This discussion course will focus on molecular events that regulate normal cell cycle progression, and on how deregulation of the cell cycle leads to cancer. This course will follow the development of the cell cycle field chronologically, illustrating how current concepts and paradigms have evolved as a result of scientific inquiry. This will be a perfect starting point for students that would like to know more about the cell cycle as it pertains to cancer, but have no prior knowledge of this field.

GNET/PATH 801 course flyer

GNET/BIOL 625 – Seminar in Genetics

Greg Copenhaver, Corbin Jones, Jeff Sekelsky
2 credits, Spring semester

This is a journal club-style discussion course with a twist. We spend one or two weeks discussing articles from one lab that does research on meiosis, recombination, evolution of sex, or related topics. That P.I. then visits the class, either by teleconference or in person, to discuss another article. Visits begin with chatting about the person’s trajectory in science, how this project arose, what the publication process was like…or anything the students want to ask. This gives participants insight into a life in science. Visitors come from research I universities, primarily undergraduate colleges, private research institutions, and government laboratories in the US and abroad.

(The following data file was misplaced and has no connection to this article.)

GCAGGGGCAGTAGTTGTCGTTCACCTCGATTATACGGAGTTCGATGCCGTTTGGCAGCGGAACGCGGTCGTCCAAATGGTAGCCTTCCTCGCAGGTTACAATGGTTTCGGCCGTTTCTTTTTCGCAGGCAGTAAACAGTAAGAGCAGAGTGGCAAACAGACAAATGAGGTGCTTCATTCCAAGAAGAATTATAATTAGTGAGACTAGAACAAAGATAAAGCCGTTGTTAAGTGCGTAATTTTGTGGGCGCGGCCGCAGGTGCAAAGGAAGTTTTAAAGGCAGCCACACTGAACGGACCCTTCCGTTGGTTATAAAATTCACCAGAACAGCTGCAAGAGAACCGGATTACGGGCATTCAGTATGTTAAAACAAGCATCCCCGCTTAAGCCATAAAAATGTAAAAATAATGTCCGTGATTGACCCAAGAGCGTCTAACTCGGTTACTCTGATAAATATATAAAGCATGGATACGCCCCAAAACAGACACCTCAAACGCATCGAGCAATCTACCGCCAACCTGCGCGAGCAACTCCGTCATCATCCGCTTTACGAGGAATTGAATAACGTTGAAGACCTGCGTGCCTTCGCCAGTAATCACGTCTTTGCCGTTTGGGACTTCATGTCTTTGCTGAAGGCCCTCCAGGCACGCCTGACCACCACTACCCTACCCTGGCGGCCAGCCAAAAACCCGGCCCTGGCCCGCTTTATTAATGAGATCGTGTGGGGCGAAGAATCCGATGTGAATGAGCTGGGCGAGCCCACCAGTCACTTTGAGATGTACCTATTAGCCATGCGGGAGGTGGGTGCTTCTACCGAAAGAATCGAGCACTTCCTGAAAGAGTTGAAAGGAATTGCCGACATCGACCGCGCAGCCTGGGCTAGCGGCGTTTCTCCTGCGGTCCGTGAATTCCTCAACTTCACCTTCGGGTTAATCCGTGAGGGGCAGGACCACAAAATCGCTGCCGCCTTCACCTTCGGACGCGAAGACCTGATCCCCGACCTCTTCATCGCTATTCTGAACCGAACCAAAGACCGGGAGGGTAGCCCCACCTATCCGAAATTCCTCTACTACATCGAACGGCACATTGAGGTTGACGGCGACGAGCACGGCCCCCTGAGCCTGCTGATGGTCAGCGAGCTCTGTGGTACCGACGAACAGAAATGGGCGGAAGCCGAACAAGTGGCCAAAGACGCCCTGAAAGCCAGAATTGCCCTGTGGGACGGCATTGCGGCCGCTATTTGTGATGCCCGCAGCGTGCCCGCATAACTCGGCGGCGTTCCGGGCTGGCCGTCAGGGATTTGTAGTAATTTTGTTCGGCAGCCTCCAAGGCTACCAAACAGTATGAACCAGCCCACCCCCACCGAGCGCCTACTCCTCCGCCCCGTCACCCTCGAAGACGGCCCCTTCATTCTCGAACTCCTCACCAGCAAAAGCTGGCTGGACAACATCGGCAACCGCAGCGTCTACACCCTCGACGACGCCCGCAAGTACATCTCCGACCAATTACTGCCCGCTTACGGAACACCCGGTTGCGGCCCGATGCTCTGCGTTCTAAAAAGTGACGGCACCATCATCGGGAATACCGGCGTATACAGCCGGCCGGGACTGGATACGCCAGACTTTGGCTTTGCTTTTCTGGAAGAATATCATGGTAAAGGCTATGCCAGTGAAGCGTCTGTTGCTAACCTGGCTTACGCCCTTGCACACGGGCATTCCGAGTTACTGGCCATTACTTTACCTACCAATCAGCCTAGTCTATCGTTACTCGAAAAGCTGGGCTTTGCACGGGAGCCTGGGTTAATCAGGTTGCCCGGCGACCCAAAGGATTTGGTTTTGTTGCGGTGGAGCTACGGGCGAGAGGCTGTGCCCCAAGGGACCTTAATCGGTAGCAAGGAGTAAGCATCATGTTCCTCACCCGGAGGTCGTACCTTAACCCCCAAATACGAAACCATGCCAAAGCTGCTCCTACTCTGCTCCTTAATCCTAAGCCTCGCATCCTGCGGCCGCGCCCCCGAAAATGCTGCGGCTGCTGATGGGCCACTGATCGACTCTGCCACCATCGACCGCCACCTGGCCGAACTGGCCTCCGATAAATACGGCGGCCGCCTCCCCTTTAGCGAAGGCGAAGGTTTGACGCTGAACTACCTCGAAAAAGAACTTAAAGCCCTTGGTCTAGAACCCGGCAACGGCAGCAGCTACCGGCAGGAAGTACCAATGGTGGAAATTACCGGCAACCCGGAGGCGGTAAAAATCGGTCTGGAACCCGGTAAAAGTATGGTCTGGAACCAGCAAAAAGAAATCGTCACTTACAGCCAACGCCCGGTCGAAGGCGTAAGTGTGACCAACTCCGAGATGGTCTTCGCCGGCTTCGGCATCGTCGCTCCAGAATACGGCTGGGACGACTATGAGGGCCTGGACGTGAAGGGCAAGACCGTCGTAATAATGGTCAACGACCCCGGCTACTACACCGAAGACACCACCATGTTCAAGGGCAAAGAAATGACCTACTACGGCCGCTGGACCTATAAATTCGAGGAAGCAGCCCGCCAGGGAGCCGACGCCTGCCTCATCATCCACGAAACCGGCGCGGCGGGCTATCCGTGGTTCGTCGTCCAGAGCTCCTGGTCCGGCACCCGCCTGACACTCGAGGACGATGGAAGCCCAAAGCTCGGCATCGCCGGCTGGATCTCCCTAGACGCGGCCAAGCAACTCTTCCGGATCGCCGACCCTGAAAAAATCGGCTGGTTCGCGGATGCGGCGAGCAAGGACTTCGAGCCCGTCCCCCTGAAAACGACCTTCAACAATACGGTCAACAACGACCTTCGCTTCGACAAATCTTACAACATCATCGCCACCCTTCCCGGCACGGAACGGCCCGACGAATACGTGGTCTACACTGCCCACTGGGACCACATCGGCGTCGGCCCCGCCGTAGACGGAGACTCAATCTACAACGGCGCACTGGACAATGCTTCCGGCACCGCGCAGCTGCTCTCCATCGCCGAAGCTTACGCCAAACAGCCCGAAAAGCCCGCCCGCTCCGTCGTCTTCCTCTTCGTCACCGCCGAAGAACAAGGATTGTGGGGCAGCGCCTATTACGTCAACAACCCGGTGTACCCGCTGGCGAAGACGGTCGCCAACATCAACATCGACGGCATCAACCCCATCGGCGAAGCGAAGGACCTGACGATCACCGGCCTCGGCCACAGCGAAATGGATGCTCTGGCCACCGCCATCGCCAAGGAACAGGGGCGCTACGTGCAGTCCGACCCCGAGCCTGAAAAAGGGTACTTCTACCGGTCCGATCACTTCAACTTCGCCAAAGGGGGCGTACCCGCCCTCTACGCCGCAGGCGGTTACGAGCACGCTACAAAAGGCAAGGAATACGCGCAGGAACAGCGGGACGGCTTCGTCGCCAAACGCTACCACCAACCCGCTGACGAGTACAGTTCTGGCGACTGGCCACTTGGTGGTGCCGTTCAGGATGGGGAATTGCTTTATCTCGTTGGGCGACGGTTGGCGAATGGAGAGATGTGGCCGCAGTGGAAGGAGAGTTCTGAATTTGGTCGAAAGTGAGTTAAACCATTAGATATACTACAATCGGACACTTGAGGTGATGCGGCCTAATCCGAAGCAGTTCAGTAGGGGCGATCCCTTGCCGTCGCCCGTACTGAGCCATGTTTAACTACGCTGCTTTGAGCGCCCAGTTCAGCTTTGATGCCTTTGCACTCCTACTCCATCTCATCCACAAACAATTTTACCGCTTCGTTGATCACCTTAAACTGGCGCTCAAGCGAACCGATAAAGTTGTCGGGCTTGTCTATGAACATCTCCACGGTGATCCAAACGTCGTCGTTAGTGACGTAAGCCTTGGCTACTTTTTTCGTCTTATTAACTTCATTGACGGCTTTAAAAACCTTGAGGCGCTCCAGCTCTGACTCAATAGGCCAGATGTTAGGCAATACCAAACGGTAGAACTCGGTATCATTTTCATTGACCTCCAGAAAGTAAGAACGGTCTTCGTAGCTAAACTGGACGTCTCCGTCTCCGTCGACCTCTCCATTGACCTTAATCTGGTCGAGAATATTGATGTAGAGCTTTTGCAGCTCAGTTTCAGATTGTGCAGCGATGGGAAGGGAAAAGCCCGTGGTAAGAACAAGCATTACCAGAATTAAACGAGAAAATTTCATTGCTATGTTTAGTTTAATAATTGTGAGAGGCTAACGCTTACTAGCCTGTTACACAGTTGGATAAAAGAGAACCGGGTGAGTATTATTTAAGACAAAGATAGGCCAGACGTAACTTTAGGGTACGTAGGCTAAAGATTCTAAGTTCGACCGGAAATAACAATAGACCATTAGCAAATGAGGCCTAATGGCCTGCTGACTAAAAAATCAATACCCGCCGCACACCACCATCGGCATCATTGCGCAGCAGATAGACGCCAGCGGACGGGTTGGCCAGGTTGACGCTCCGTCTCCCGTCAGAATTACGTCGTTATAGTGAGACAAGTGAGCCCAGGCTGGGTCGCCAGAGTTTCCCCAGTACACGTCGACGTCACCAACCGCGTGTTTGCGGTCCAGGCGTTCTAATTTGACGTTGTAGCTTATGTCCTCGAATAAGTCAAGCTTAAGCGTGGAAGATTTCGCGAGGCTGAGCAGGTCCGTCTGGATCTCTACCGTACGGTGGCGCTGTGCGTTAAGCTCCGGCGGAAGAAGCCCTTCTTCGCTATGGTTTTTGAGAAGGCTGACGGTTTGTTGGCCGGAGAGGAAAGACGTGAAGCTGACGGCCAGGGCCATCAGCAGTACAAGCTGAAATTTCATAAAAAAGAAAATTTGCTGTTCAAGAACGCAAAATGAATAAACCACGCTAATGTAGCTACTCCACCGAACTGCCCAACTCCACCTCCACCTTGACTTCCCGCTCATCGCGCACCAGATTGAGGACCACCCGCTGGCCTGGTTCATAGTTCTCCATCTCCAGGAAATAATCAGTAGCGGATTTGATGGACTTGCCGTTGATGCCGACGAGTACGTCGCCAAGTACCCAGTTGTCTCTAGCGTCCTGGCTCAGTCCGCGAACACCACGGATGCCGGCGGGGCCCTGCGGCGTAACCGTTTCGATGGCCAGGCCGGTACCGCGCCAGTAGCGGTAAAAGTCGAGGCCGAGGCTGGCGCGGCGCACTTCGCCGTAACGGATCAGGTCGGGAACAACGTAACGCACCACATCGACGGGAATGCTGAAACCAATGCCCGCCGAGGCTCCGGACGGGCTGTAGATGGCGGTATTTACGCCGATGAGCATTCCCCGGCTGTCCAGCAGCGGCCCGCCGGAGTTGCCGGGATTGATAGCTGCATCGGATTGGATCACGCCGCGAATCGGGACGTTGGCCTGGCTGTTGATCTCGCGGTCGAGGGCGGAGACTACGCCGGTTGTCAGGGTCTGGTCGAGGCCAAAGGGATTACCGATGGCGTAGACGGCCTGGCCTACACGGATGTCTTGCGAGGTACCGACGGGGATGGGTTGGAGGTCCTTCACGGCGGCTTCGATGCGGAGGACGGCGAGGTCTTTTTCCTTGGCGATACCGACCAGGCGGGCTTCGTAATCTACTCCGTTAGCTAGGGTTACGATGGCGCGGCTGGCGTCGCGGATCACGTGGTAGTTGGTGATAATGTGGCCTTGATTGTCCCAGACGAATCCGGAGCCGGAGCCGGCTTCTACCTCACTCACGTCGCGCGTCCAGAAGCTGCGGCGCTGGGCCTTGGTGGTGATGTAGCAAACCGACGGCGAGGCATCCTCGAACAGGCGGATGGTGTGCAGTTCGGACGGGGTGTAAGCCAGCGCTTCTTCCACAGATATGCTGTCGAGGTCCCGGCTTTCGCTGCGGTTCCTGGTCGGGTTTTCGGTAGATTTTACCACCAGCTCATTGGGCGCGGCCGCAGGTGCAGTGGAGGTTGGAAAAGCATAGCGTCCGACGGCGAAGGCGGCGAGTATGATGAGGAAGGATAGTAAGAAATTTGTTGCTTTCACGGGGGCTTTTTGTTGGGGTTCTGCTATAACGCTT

Additional courses that count toward the seminar/journal club requirement

BIOC 702 – Advanced Topics and Chromatin and Epigenetics

BIOL 639: Seminar in Plant Molecular & Cell Biology

BIOL 649: Seminar in Cell Biology

CBPH 850: Modern Concepts in Cell Biology

PATH 766 & 767: Current Topics in Cardiovascular Biology

 


Special Courses for GMB Students

 

GNET 701 – Genetics Seminar series

Jeff Sekelsky
1 credit, Fall and Spring semesters

Diverse but current topics in all aspects of genetics. Relates new techniques and current research of notables in the field of genetics. Content focuses on presentations by invited, non-UNC faculty and varies from week to week

 

GNET 702/703 – Student Seminars

Jeff Sekelsky
1 credit, Fall and Spring semesters

A course to provide public lecture experience to advanced genetics students. Students present personal research seminars based on their individual dissertation projects. Lectures are privately critiqued by fellow students and genetics faculty. New schedule is arranged every year.

 

GNET 850 – Training in Genetic Teaching

Jeff Sekelsky
3 credits, Fall and Spring semesters

Students are responsible for assistance in teaching genetics and work under the supervision of the individual faculty instructors of various courses, with whom they have regular discussion of methods, content and evaluation of performance. Opportunities exist to teach both undergraduate and graduate level courses.